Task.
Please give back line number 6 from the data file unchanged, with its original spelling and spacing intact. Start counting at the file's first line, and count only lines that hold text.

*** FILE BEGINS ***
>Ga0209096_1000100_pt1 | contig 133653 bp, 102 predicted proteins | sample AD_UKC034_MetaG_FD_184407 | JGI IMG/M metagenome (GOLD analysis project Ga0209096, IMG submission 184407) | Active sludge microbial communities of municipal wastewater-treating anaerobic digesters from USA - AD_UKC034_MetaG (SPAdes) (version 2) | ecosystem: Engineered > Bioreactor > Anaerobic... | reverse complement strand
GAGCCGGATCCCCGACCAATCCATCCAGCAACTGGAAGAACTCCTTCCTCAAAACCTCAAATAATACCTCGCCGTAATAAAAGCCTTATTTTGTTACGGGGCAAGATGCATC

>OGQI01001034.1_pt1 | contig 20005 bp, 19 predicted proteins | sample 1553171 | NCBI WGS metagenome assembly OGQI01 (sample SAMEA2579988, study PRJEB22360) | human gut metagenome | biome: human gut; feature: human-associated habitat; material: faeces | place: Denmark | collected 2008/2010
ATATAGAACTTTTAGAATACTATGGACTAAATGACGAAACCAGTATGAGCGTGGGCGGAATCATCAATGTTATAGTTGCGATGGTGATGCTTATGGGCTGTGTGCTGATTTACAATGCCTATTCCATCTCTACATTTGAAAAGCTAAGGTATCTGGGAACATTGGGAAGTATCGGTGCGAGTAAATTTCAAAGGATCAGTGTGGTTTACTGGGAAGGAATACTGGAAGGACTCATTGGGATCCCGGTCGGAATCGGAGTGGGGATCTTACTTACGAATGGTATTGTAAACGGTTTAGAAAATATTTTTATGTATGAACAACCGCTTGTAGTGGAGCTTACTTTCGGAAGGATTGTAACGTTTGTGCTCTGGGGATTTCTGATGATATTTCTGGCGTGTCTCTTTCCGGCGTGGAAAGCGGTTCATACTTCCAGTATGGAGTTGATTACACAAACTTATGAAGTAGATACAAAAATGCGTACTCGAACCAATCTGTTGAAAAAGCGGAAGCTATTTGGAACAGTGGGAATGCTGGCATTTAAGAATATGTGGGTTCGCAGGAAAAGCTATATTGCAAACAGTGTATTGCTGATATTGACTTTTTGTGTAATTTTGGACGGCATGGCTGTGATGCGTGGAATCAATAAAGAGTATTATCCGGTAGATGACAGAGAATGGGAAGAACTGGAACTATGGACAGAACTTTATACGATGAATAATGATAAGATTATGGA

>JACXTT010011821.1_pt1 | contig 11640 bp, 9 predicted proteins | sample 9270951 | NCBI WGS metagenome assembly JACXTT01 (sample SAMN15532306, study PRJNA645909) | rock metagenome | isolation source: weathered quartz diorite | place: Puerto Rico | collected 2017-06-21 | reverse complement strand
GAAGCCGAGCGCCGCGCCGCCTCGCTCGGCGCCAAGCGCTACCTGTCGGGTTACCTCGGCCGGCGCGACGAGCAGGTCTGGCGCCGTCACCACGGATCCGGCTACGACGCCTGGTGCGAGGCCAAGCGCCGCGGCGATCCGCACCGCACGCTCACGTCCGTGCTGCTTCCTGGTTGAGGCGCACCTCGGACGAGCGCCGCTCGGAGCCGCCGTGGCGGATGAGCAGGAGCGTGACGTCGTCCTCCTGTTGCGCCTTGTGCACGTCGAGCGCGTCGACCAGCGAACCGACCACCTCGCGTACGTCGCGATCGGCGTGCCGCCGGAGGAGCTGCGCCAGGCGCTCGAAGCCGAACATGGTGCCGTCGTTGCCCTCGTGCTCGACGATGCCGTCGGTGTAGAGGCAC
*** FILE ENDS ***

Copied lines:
GAAGCCGAGCGCCGCGCCGCCTCGCTCGGCGCCAAGCGCTACCTGTCGGGTTACCTCGGCCGGCGCGACGAGCAGGTCTGGCGCCGTCACCACGGATCCGGCTACGACGCCTGGTGCGAGGCCAAGCGCCGCGGCGATCCGCACCGCACGCTCACGTCCGTGCTGCTTCCTGGTTGAGGCGCACCTCGGACGAGCGCCGCTCGGAGCCGCCGTGGCGGATGAGCAGGAGCGTGACGTCGTCCTCCTGTTGCGCCTTGTGCACGTCGAGCGCGTCGACCAGCGAACCGACCACCTCGCGTACGTCGCGATCGGCGTGCCGCCGGAGGAGCTGCGCCAGGCGCTCGAAGCCGAACATGGTGCCGTCGTTGCCCTCGTGCTCGACGATGCCGTCGGTGTAGAGGCAC